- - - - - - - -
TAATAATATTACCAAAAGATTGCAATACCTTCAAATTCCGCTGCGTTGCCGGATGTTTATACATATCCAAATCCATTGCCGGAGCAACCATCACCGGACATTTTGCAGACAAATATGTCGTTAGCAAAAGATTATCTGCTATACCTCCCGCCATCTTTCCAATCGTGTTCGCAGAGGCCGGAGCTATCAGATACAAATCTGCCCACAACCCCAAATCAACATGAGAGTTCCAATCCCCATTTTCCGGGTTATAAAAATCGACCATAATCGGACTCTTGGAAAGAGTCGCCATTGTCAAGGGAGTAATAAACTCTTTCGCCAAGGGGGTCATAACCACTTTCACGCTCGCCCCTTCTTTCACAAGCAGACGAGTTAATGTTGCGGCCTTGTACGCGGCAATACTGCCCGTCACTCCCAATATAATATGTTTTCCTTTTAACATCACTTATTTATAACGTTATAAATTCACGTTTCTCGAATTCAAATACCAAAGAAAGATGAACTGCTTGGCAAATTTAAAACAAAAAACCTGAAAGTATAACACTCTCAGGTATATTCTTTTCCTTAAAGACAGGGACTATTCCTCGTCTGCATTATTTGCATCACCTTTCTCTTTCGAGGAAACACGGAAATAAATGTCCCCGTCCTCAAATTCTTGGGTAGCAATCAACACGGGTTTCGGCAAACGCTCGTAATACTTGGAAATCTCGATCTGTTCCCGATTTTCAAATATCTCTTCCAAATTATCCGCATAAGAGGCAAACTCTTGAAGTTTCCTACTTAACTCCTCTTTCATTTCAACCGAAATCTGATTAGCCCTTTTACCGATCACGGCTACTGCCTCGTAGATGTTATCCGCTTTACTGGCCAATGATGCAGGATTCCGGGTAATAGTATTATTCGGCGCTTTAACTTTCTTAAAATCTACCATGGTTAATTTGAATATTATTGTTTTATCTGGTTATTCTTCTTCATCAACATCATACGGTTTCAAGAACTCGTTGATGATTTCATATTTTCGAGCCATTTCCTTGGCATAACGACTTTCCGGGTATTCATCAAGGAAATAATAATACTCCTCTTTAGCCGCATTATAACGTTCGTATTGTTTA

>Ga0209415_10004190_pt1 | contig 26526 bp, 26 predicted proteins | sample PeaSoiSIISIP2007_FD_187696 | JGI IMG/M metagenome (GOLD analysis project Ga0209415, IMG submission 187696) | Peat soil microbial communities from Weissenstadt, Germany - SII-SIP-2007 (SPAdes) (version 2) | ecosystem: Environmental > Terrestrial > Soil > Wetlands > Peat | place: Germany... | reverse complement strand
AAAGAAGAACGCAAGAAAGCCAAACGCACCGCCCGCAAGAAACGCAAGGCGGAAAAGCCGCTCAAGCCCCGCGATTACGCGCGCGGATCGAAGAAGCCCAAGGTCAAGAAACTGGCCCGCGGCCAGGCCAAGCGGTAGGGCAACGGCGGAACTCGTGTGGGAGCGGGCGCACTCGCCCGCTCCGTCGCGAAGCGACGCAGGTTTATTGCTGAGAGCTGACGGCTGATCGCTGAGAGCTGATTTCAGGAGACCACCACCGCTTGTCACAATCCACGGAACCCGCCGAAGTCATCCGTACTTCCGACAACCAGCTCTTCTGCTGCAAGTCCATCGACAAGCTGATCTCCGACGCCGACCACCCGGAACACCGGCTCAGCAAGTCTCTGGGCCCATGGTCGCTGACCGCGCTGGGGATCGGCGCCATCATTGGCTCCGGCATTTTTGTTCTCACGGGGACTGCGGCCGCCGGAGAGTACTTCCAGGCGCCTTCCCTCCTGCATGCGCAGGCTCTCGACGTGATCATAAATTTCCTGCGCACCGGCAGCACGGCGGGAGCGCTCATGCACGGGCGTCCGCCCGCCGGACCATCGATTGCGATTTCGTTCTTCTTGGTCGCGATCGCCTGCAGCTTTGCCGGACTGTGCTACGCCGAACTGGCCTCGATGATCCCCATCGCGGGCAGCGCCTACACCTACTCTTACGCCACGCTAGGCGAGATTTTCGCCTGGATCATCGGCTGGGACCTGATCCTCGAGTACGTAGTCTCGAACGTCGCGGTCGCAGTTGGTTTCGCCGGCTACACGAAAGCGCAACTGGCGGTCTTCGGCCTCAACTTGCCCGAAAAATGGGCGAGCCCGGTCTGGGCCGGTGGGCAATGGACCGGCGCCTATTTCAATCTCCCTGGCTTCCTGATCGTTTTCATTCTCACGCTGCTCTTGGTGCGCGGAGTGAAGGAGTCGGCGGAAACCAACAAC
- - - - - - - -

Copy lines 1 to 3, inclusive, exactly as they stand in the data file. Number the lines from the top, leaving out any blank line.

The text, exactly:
TAATAATATTACCAAAAGATTGCAATACCTTCAAATTCCGCTGCGTTGCCGGATGTTTATACATATCCAAATCCATTGCCGGAGCAACCATCACCGGACATTTTGCAGACAAATATGTCGTTAGCAAAAGATTATCTGCTATACCTCCCGCCATCTTTCCAATCGTGTTCGCAGAGGCCGGAGCTATCAGATACAAATCTGCCCACAACCCCAAATCAACATGAGAGTTCCAATCCCCATTTTCCGGGTTATAAAAATCGACCATAATCGGACTCTTGGAAAGAGTCGCCATTGTCAAGGGAGTAATAAACTCTTTCGCCAAGGGGGTCATAACCACTTTCACGCTCGCCCCTTCTTTCACAAGCAGACGAGTTAATGTTGCGGCCTTGTACGCGGCAATACTGCCCGTCACTCCCAATATAATATGTTTTCCTTTTAACATCACTTATTTATAACGTTATAAATTCACGTTTCTCGAATTCAAATACCAAAGAAAGATGAACTGCTTGGCAAATTTAAAACAAAAAACCTGAAAGTATAACACTCTCAGGTATATTCTTTTCCTTAAAGACAGGGACTATTCCTCGTCTGCATTATTTGCATCACCTTTCTCTTTCGAGGAAACACGGAAATAAATGTCCCCGTCCTCAAATTCTTGGGTAGCAATCAACACGGGTTTCGGCAAACGCTCGTAATACTTGGAAATCTCGATCTGTTCCCGATTTTCAAATATCTCTTCCAAATTATCCGCATAAGAGGCAAACTCTTGAAGTTTCCTACTTAACTCCTCTTTCATTTCAACCGAAATCTGATTAGCCCTTTTACCGATCACGGCTACTGCCTCGTAGATGTTATCCGCTTTACTGGCCAATGATGCAGGATTCCGGGTAATAGTATTATTCGGCGCTTTAACTTTCTTAAAATCTACCATGGTTAATTTGAATATTATTGTTTTATCTGGTTATTCTTCTTCATCAACATCATACGGTTTCAAGAACTCGTTGATGATTTCATATTTTCGAGCCATTTCCTTGGCATAACGACTTTCCGGGTATTCATCAAGGAAATAATAATACTCCTCTTTAGCCGCATTATAACGTTCGTATTGTTTA

>Ga0209415_10004190_pt1 | contig 26526 bp, 26 predicted proteins | sample PeaSoiSIISIP2007_FD_187696 | JGI IMG/M metagenome (GOLD analysis project Ga0209415, IMG submission 187696) | Peat soil microbial communities from Weissenstadt, Germany - SII-SIP-2007 (SPAdes) (version 2) | ecosystem: Environmental > Terrestrial > Soil > Wetlands > Peat | place: Germany... | reverse complement strand
AAAGAAGAACGCAAGAAAGCCAAACGCACCGCCCGCAAGAAACGCAAGGCGGAAAAGCCGCTCAAGCCCCGCGATTACGCGCGCGGATCGAAGAAGCCCAAGGTCAAGAAACTGGCCCGCGGCCAGGCCAAGCGGTAGGGCAACGGCGGAACTCGTGTGGGAGCGGGCGCACTCGCCCGCTCCGTCGCGAAGCGACGCAGGTTTATTGCTGAGAGCTGACGGCTGATCGCTGAGAGCTGATTTCAGGAGACCACCACCGCTTGTCACAATCCACGGAACCCGCCGAAGTCATCCGTACTTCCGACAACCAGCTCTTCTGCTGCAAGTCCATCGACAAGCTGATCTCCGACGCCGACCACCCGGAACACCGGCTCAGCAAGTCTCTGGGCCCATGGTCGCTGACCGCGCTGGGGATCGGCGCCATCATTGGCTCCGGCATTTTTGTTCTCACGGGGACTGCGGCCGCCGGAGAGTACTTCCAGGCGCCTTCCCTCCTGCATGCGCAGGCTCTCGACGTGATCATAAATTTCCTGCGCACCGGCAGCACGGCGGGAGCGCTCATGCACGGGCGTCCGCCCGCCGGACCATCGATTGCGATTTCGTTCTTCTTGGTCGCGATCGCCTGCAGCTTTGCCGGACTGTGCTACGCCGAACTGGCCTCGATGATCCCCATCGCGGGCAGCGCCTACACCTACTCTTACGCCACGCTAGGCGAGATTTTCGCCTGGATCATCGGCTGGGACCTGATCCTCGAGTACGTAGTCTCGAACGTCGCGGTCGCAGTTGGTTTCGCCGGCTACACGAAAGCGCAACTGGCGGTCTTCGGCCTCAACTTGCCCGAAAAATGGGCGAGCCCGGTCTGGGCCGGTGGGCAATGGACCGGCGCCTATTTCAATCTCCCTGGCTTCCTGATCGTTTTCATTCTCACGCTGCTCTTGGTGCGCGGAGTGAAGGAGTCGGCGGAAACCAACAAC